Find the Joy

November 21, 2022

“If you choose not to find joy in the snow, you will have less joy in your life but still the same amount of snow.” Anonymous

I love this quote– and the snow!

The Carolina Wren sings a very joyful song

It’s hard not to feel a certain child-like wonder when the first big flakes of snow fall from the sky and transform our world into a winter wonderland.  I love sitting by the fire with a hot cup of tea in my hands watching the snow pile up outside our window and marveling at the little songbirds as they fluff up their feathers to ward off the cold. I’d like to invite them in for a while to warm up. Instead, I put on three layers of pants, three shirts, a balaclava, a fuzzy hat, a down coat, a neck warmer, mittens, and boots, and join them, camera in hand.

American Robin on a snowy day enjoying a crabapple tree

For the last several days, the snow has been falling almost non-stop!  The birds don’t seem to mind, though, and are flitting about everywhere, enjoying the easy source of food in our feeders and occasionally taking sips of warm water from the birdbath. I’ve taken hundreds of pictures of them hoping to find among the mix, one of the ‘vagrants’ –birds who are part of a phenomenon known as an ‘irruption’ which is currently taking place across eastern North America.

Downy Woodpecker on a very snowy day!

An irruption is a sudden change in the population density of an organism. In the lives of our feathered friends, an irruption occurs when the birds who live farther north run out of food, and move farther south to find sustenance. Some of the irruptive species here in Michigan include purple finches, redpolls, evening grosbeaks, red-breasted nuthatches, pine grosbeaks, pine siskins, and bohemian waxwings.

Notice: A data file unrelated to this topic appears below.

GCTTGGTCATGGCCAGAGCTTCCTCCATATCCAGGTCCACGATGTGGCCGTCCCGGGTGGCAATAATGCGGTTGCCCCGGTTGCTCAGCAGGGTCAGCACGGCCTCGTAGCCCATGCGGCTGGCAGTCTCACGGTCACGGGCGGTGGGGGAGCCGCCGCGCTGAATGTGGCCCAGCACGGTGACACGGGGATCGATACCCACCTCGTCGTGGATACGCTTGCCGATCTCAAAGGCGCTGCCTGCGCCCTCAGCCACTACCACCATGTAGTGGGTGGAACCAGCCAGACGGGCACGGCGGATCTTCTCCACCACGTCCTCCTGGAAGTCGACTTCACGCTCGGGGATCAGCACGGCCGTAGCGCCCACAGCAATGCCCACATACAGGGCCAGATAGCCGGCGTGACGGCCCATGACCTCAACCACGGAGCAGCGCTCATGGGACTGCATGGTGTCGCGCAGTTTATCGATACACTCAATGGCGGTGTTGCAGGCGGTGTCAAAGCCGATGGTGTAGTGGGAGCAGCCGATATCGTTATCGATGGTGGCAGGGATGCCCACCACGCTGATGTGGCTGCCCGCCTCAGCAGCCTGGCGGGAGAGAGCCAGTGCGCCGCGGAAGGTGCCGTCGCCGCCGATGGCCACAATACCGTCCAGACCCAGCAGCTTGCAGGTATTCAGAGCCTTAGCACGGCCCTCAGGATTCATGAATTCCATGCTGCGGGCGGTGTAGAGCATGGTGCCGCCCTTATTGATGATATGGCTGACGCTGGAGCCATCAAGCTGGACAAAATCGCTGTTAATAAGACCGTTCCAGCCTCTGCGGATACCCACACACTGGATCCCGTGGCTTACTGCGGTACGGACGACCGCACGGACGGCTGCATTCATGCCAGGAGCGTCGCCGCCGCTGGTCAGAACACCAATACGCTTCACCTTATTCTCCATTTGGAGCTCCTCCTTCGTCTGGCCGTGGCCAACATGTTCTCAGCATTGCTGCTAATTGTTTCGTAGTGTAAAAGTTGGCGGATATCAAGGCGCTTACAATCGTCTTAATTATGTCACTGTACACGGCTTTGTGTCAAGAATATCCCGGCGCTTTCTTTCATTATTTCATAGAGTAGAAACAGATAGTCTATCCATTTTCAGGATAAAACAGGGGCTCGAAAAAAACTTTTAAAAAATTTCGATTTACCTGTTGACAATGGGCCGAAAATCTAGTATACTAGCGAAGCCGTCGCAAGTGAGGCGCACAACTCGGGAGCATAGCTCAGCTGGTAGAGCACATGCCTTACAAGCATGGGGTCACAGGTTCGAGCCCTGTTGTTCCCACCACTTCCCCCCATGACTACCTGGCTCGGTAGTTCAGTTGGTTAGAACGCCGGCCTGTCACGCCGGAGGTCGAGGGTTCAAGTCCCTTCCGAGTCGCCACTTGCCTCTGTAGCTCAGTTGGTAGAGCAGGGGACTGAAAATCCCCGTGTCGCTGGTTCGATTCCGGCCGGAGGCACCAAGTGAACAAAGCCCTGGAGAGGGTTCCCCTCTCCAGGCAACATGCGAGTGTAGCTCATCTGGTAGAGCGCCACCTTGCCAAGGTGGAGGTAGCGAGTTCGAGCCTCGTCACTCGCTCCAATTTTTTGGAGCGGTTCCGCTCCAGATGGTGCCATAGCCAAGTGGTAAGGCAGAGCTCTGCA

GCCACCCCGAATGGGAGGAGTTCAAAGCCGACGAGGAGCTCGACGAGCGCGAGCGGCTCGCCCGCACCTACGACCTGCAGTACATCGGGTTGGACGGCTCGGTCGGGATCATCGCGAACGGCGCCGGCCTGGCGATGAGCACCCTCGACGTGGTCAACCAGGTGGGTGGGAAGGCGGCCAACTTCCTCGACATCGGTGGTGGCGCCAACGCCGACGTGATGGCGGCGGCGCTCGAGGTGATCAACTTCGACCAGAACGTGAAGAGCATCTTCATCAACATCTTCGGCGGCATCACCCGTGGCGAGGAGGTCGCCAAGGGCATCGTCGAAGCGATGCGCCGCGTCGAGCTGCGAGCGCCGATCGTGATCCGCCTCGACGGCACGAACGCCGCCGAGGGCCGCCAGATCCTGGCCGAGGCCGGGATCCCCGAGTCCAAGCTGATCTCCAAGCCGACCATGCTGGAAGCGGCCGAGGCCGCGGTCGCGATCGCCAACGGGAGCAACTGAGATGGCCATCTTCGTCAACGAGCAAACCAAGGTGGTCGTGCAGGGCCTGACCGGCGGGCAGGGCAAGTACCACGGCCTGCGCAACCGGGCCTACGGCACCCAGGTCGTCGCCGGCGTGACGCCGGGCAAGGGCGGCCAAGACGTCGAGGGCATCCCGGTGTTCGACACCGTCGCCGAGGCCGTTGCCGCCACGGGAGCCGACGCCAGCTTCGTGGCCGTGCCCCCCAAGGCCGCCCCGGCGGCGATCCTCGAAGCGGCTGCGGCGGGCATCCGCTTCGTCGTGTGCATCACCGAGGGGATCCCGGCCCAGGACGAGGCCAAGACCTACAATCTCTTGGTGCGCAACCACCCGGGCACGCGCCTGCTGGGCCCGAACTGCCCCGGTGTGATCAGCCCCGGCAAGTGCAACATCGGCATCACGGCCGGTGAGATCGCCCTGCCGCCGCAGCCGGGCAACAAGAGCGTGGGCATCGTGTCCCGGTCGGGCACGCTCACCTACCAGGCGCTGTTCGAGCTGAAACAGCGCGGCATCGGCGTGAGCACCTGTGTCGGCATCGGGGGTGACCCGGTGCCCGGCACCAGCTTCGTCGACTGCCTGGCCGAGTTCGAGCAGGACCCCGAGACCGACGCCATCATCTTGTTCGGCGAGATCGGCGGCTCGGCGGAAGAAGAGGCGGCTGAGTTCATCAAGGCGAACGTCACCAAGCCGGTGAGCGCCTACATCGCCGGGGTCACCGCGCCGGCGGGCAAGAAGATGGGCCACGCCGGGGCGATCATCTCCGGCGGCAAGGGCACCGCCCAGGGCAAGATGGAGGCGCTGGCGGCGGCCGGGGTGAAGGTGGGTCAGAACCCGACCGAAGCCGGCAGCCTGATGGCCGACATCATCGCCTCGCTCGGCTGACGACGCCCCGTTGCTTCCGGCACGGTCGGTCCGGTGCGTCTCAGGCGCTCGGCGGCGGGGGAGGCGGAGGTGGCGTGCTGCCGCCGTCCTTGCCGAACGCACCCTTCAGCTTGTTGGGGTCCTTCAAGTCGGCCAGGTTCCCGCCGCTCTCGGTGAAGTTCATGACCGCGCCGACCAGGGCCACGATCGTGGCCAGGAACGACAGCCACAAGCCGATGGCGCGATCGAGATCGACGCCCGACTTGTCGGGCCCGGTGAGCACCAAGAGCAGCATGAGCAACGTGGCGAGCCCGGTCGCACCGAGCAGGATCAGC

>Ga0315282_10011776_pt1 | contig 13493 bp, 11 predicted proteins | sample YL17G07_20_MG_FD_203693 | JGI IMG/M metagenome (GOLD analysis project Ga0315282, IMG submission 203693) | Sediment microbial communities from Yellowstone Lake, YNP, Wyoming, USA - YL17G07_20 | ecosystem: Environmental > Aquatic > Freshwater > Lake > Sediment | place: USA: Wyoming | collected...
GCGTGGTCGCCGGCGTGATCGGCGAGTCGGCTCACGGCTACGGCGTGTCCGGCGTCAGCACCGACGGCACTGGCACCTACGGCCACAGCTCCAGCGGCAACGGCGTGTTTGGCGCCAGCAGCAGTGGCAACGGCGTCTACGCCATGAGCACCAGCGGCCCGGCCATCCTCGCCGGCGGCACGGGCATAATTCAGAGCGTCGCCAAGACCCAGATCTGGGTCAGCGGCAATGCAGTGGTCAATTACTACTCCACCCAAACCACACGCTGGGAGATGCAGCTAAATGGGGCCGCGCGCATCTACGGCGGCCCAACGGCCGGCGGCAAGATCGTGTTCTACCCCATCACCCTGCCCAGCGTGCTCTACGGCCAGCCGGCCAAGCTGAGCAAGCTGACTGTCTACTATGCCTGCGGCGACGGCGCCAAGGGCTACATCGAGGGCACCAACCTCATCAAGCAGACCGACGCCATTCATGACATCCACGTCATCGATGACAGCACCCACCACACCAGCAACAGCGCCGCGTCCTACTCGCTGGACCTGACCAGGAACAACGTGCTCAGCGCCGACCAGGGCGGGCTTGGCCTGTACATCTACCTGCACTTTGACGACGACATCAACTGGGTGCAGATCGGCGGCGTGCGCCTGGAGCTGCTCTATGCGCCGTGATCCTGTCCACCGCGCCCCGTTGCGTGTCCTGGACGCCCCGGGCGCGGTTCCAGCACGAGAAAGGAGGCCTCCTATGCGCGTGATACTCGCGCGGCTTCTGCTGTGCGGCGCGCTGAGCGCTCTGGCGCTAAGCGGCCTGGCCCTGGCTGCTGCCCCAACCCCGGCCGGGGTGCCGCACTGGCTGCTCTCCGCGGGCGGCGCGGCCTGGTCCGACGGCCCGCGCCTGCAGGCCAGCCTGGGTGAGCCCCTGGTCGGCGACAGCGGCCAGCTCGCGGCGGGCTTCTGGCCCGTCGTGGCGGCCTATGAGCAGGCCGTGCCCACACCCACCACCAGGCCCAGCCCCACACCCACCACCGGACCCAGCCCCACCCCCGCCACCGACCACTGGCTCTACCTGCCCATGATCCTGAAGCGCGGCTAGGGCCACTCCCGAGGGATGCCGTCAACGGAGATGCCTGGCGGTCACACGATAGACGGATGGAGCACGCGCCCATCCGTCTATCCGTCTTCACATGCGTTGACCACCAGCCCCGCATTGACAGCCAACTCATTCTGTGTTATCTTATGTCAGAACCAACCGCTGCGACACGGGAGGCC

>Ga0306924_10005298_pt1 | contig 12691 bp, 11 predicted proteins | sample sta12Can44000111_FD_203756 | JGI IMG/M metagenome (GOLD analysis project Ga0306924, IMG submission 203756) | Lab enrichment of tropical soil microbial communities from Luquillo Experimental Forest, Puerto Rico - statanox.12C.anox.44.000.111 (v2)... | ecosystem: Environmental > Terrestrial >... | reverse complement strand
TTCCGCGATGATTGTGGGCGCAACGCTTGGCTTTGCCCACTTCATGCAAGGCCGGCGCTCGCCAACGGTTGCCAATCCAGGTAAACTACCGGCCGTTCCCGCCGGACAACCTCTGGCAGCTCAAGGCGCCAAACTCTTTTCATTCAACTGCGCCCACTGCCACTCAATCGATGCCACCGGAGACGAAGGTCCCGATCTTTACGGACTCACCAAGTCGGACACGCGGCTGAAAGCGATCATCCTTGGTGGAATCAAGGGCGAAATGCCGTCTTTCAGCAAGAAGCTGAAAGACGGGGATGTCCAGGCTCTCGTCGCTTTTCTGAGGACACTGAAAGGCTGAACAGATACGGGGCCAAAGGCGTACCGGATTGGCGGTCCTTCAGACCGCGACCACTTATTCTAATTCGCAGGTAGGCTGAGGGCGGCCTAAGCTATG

These irruptions commonly occur every few years and mostly impact the finches and other species that winter in the boreal forests of Canada and further north. The primary food source for these birds comes from pine cones. When the pine cone crop is poor over the summer, it foreshadows a difficult winter for these birds. The shortage of seeds that the pine cones produce forces these birds to move beyond their normal range in search of food. If multiple types of trees fail to produce a seed crop during the same year, multiple species of birds will move further south.

Eastern Bluebird weathering the elements on a snowy winter’s day
Mourning Dove

Irruptions vary widely in size, frequency, and duration. Some birds will stay in an area for weeks at a time, while others might only stay for a day. Regardless of the size of the flock or the duration of their visit, it’s an exciting time for birders!

Dark-eyed Junco

I would love to see any one of these wayward birds on my picture walks, but I have been happy enough with my usual backyard visitors, as well as the interesting mix of migrating birds that visit Kalamazoo this time of year, like the fox sparrows, the white throated sparrows, the American wigeons and, the very peculiar, Wilson’s snipe.

Wilson’s Snipe, a migrating bird at the Wolf Lake State Fish Hatchery
American Wigeon, a migrating bird that visits a nearby pond

I’ve been out in the snow several times recently looking for the evening grosbeaks, the red-breasted nuthatches, and the other ‘irrupters’ who might be passing through, but I have come up empty handed.  On any given picture walk, though, there is always the possibility that something new might come along, and ‘possibility‘ is always a great motivator!

Male Northern Cardinal

On these beautiful, winter days, I love the challenge of bundling up like a kid to stay warm and trudging through freshly fallen snow to photograph a bird, as I revel in the joy that, at age 75, I can still do this! 

Find the joy!

White-tailed deer, one of the other beautiful creatures I often see on my walks

Collateral Benefits

November 4, 2022